HomeDecentralized EnergyDistrict EnergyUtilities concerned as EU to grant energy efficiency greater sway

Utilities concerned as EU to grant energy efficiency greater sway

The European Commission is keen to prioritise greater energy efficiency in a move that has prompted concerns among utilities in terms of impact on their power sales.

At the moment heating and cooling amounts to 40 per cent of overall European Union energy use and the Commission plans to target energy wastage, making heating and cooling part of climate policy.

While big utilities are in favour of electrification, Brussels strategy is to have greater focus on district heating and cogeneration technologies.
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The Commission plans in February to formulate recommendations on heating and cooling with a view to update EU energy legislation and possibly draft new directives. In five “issue papers”, seen by Reuters, the Commission presents options for a heating and cooling policy more focused on renewable energy and district heating systems that bring hot water into homes via underground pipelines.

The papers state that the use of renewables in heating should be boosted with tax measures, public procurement and public investment to stimulate the development of markets.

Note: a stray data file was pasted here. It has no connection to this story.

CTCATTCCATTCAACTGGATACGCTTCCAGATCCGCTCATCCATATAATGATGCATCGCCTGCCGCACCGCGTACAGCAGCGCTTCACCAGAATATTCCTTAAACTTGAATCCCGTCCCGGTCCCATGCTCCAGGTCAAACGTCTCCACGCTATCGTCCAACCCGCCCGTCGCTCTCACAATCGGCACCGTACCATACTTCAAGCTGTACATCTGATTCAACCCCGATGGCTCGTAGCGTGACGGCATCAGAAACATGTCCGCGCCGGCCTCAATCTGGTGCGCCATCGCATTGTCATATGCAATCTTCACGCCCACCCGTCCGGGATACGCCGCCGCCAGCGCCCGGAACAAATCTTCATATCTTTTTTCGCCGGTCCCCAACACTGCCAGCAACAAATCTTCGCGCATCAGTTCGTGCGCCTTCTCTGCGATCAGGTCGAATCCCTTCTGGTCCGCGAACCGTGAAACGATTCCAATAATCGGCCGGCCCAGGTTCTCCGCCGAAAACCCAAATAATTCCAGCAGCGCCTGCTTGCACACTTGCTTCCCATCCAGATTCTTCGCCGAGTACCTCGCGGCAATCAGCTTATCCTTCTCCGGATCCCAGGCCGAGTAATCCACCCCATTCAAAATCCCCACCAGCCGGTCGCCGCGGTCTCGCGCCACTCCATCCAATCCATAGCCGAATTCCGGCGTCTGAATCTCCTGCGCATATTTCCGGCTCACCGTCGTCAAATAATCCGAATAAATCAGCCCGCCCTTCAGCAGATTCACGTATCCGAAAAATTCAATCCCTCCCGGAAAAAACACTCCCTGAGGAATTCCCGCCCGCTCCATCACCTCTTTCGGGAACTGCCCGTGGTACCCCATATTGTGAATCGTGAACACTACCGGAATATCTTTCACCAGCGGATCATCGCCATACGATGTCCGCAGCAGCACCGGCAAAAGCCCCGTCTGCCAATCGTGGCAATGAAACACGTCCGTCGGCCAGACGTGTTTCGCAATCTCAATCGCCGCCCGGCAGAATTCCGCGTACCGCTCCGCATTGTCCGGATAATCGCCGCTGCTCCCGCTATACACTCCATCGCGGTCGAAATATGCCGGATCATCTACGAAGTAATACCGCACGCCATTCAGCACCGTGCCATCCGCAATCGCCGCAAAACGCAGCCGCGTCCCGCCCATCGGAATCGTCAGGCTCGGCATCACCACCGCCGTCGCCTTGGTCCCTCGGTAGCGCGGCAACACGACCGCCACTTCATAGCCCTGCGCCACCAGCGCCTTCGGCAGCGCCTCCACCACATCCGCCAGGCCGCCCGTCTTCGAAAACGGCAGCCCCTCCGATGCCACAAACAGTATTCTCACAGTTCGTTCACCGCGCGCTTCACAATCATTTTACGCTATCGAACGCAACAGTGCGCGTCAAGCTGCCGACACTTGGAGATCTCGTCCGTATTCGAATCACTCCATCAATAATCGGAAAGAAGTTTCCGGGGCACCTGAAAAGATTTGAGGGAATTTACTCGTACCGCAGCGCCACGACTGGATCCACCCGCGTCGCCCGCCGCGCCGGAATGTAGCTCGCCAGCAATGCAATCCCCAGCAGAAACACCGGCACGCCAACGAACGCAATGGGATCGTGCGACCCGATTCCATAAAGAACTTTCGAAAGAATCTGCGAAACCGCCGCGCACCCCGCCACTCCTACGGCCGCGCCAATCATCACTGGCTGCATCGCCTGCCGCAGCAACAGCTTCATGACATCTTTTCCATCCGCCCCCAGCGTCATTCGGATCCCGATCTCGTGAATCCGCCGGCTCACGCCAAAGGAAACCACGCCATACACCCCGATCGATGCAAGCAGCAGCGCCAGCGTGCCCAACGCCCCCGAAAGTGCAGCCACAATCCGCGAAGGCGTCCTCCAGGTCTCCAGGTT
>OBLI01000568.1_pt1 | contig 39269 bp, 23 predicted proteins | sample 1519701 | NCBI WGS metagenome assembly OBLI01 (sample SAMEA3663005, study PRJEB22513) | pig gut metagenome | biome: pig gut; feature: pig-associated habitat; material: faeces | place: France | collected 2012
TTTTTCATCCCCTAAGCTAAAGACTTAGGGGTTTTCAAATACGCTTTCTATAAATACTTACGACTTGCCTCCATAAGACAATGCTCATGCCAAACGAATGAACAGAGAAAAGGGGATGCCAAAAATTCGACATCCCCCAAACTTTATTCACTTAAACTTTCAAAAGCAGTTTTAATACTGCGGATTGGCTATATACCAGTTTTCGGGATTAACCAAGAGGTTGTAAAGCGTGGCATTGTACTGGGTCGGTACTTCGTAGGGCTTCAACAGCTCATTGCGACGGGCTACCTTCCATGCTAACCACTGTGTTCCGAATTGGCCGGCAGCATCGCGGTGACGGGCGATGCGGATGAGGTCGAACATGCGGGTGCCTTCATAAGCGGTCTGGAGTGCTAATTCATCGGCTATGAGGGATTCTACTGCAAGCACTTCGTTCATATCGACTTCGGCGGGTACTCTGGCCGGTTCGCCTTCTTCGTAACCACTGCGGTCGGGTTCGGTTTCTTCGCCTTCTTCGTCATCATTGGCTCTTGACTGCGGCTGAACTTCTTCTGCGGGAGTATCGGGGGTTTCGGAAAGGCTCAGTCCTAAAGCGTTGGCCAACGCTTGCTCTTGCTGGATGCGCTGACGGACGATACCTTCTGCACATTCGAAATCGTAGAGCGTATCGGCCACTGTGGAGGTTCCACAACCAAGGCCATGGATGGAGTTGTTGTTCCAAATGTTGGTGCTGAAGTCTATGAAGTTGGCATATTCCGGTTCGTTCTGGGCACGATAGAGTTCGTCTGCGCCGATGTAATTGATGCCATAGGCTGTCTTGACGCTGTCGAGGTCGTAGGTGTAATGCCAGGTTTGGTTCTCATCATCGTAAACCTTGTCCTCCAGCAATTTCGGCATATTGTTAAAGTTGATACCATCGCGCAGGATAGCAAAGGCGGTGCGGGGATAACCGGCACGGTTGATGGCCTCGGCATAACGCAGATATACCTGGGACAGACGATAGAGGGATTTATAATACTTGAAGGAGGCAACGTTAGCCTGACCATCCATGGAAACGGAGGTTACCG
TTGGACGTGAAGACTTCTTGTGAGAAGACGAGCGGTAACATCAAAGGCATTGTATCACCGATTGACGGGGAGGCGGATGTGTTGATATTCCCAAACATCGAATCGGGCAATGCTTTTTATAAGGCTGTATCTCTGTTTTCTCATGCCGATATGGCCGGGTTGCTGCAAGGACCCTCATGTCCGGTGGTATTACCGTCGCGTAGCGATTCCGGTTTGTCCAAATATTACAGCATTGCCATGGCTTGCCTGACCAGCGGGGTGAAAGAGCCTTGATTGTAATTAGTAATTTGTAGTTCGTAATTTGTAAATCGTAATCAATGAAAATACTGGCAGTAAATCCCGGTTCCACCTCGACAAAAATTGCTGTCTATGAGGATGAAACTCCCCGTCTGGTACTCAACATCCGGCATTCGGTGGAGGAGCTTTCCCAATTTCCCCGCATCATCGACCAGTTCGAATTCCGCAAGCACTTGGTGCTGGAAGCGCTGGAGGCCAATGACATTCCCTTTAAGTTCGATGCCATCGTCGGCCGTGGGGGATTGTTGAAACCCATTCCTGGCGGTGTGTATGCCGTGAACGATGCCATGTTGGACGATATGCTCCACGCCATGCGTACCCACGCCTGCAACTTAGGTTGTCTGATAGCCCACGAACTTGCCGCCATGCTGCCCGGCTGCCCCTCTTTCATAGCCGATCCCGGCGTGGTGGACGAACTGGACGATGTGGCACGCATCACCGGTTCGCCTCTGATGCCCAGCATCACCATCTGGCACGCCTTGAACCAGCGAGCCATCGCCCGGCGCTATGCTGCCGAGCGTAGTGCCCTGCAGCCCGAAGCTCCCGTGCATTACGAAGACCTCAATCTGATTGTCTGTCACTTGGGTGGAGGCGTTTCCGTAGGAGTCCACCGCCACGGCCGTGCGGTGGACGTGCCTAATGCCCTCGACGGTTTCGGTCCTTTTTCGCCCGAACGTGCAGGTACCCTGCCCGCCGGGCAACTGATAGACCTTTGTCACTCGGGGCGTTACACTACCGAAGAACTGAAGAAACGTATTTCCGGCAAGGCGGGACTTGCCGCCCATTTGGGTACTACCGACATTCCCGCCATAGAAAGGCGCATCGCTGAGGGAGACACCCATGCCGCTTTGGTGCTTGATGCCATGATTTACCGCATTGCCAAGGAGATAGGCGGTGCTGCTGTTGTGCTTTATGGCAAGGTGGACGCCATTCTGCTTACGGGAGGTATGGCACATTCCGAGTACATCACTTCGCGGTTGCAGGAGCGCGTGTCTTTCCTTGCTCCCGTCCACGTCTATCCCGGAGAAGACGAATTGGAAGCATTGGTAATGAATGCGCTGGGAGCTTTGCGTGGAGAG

“We are convinced that in Europe we can do much better than today, when we are spending almost 40 per cent of our energy on heating and cooling,” EU energy chief Maros Sefcovic told Reuters on Thursday.

Big power utilities such as EDF and E.ON fear that more renewables in heating and a switch to collective heating will further reduce power demand.

Choices between gas or electricity, between better insulation or more efficient heaters, and between collective or individual heat production could have a major impact on the business models of EU energy firms.

Renewable energy already accounts for 26 per cent of electricity production in the EU but just 16.4 per cent of heating and cooling.

The Commission estimates that half of Europe’s heat demand is in areas where population density is high enough for district heating infrastructure, which would be more efficient than alternatives and could cover 40 to 70 percent of EU heat demand.

In less dense areas, electric heat pumps – which upgrade heat from air or ground water – and other new technologies offer the most energy savings for individual houses.

The papers also highlights the efficiency of cogeneration. A switch to district heating would be a huge change for most of Western Europe, where households mainly rely on individual gas-fired boilers for space heating and hot water.

In coming weeks, trade groups and country representatives will lobby the Commission to try to steer the drafting of the communication, which will be a first step towards integrating heating and cooling into EU energy legislation.